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United States v. Hill

United States District Court, E.D. Virginia, Richmond Division

April 22, 2016

UNITED STATES OF AMERICA,
v.
JAMES WILLIAM HILL, III, Defendant.

OPINION

John A. Gibney. Jr. United States District Judge

Does a hate crime committed within one state, at one location, using only fists, affect interstate commerce? Is prosecuting that hate crime in the public interest and necessary to secure substantial justice? The defendant, James William Hill, III, raises these questions in his challenge to an indictment charging him with violating the Matthew Shepard-James Byrd, Jr. Hate Crimes Prevention Act (the "HCPA" or the "Act").

To the naked eye, it may appear that the federal government can regulate and criminalize anything it wants to. The Constitution, however, grants Congress limited power to legislate. One such grant of power is the Commerce Clause, which entrusts the federal government with the power to regulate interstate commerce. Pursuant to this grant of power, Congress adopted the section of the HCPA criminalizing hate crimes based on sexual orientation. As applied to Hill, the HCPA exceeds Congress's legislative power, and the Court therefore dismisses the indictment against Hill.

I. BACKGROUND[1]

Hill and the victim, C.T., both worked at the Amazon Fulfillment Center[2] in Chester, Virginia. On May 22, 2015, Hill was working as a "re-binner"-moving items from various bins to cubbyholes prior to packaging-and C.T. was working as a "packer"- moving items from cubbyholes to boxes for packaging. About an hour in to their ten-hour work shifts, Hill approached C.T. without provocation and hit him several times in the face with his fists, making no statement during the assault. Afterwards neither Hill nor C.T. returned to the production line, resulting in Amazon losing productivity at both work stations for approximately nine hours.[3] Hill later said that he hit C.T. because of C.T.'s sexual orientation.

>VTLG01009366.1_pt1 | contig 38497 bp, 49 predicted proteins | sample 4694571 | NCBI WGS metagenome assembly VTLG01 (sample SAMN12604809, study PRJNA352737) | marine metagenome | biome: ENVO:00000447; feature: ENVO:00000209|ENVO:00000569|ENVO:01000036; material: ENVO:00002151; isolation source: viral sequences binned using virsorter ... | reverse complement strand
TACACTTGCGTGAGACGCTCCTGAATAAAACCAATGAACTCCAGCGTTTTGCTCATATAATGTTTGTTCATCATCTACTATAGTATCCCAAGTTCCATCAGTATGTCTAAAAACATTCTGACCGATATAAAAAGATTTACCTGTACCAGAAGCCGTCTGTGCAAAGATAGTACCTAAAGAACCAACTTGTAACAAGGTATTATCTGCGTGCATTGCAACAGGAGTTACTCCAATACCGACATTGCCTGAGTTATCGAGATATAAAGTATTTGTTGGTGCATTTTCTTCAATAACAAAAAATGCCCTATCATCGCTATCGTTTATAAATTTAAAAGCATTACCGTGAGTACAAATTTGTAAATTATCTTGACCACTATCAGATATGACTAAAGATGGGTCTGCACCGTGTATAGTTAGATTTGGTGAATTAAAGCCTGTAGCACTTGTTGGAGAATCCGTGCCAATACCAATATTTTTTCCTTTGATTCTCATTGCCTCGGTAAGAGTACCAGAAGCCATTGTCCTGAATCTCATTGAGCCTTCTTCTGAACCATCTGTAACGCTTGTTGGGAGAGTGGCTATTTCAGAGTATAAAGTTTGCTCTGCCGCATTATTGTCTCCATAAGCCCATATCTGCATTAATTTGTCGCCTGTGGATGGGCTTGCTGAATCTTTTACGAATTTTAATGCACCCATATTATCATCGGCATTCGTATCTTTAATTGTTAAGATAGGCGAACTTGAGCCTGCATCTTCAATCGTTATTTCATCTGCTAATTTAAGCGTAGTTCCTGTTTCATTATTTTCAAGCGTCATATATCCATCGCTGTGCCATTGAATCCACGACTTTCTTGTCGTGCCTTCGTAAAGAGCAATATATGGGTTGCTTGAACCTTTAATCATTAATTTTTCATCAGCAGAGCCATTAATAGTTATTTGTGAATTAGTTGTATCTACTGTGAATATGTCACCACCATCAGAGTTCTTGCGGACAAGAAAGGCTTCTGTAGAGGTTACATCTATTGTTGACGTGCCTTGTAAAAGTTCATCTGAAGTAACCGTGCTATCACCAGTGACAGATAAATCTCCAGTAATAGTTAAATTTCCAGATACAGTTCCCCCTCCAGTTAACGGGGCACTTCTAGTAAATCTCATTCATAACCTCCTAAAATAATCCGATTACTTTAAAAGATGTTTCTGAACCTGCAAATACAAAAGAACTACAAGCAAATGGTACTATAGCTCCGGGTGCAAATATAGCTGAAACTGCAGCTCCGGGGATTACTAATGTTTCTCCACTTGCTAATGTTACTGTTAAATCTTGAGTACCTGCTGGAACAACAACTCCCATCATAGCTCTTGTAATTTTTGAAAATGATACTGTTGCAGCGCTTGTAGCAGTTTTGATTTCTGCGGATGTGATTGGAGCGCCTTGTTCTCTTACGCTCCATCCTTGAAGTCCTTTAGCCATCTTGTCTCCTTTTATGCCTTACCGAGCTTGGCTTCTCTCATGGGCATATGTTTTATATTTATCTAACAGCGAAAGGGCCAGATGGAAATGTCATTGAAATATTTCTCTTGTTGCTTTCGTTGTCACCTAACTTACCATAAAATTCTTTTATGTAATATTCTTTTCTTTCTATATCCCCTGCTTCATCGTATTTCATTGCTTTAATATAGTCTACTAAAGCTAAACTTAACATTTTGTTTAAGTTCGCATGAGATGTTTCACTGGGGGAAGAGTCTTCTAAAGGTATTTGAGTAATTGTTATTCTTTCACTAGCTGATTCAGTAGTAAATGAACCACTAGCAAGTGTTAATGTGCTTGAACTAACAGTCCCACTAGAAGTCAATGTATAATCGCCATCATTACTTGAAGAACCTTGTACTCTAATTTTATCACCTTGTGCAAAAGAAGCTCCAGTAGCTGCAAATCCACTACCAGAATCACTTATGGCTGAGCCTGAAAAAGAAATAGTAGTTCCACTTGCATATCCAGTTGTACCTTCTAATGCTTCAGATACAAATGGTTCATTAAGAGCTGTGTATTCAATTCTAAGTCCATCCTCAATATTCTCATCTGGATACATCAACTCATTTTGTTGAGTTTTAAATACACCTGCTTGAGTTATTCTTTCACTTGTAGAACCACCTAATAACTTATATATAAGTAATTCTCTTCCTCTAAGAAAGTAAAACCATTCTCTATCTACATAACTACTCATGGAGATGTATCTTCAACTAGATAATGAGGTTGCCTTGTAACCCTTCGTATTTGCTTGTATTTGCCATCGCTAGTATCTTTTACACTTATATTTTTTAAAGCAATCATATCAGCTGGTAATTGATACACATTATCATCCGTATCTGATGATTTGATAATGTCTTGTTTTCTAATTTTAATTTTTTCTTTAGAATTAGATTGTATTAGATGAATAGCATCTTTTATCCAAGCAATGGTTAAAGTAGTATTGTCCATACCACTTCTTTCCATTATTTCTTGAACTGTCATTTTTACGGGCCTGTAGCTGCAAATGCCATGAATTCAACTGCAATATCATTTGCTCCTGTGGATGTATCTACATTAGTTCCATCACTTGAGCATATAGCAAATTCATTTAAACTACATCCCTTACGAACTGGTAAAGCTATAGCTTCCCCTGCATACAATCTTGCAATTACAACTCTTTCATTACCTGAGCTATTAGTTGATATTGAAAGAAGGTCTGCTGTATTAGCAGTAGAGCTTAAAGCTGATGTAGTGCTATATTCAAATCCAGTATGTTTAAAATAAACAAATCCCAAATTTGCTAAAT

The Commonwealth of Virginia initially charged Hill with misdemeanor assault and battery in state court. On May 29, 2015, however, the state prosecutor requested the United States to "assume prosecution of this case as a hate crime" based in part on the fact that Virginia's hate crime statute does not cover crimes based on sexual orientation. (Gov't's Resp. Ex. 2.) On July 24, 2015, the United States Attorney General certified that Hill's prosecution under the HCPA "is in the public interest and is necessary to secure substantial justice." The Commonwealth dropped the misdemeanor assault charge in favor of federal prosecution, and a federal grand jury indicted Hill under the HCPA. Hill now moves to dismiss the indictment.

II. DISCUSSION[4]

Congress passed the HCPA, codified at 18 U.S.C. § 249, to punish certain hate crimes. The Act creates two distinct crimes. First, § 249(a)(1) focuses on hate crimes based on "actual or perceived race, color, religion, or national origin." 18 U.S.C. § 249(a)(1). This offense is not at issue here.[5] Second, § 249(a)(2) focuses on hate crimes based on "actual or perceived religion, national origin, gender, sexual orientation, gender identity, or disability." 18 U.S.C. § 249(a)(2). Congress passed this subsection based on its power under the Commerce Clause.

To obtain a conviction under § 249(a)(2), the government must prove (1) that the defendant willfully caused bodily injury to another person, or attempted to cause bodily injury though use of a dangerous weapon; (2) that the "but-for cause" of the assault was the actual or perceived religion, national origin, gender, sexual orientation, gender identity, or disability of the victim; and (3) that the conducts falls within a "circumstance described in subparagraph (B)."[6] 18 U.S.C. § 249(a)(2)(A); see United States v. Miller, 767 F.3d 585, 594 (6th Cir. 2014). "[S]ubparagraph (B)"-relevant in this case-states as follows:

[T]he circumstances described in this subparagraph are that-
(i) the conduct . . . occurs during the course of, or as the result of, the travel of the defendant or the victim-
(I) across a State line or national border; or
(II) using a channel, facility, or instrumentality of interstate or foreign commerce; (ii) the defendant uses a channel, facility, or instrumentality of interstate or foreign commerce in connection with the conduct...; (iii) in connection with the conduct. . ., the defendant employs a firearm, dangerous weapon, explosive or incendiary device, or other weapon that has traveled in interstate or foreign commerce; or (iv) the conduct... -
(I) interferes with commercial or other economic activity in which the victim is engaged at the time of the conduct; or
(II) otherwise affects interstate or foreign commerce.

18 U.S.C. § 249(a)(2)(B).

Finally, to "ensure the federal government will assert its . . . hate crimes jurisdiction only in a principled and properly limited fashion, " United States v. Jenkins, 909 F.Supp.2d 758, 773 (E.D. Ky. 2012) (quoting H.R. 86, 111th Cong. (1st Sess. 2009)), Congress included a certification requirement. Specifically,

No prosecution of any offense described in this subsection may be undertaken by the United States, except under the certification in writing of the Attorney General, or a designee, that-
(A) the State does not have jurisdiction;
(B) the State has requested that the Federal Government assume jurisdiction;
(C) the verdict or sentence obtained pursuant to State charges left demonstratively unvindicated the Federal interest in ...

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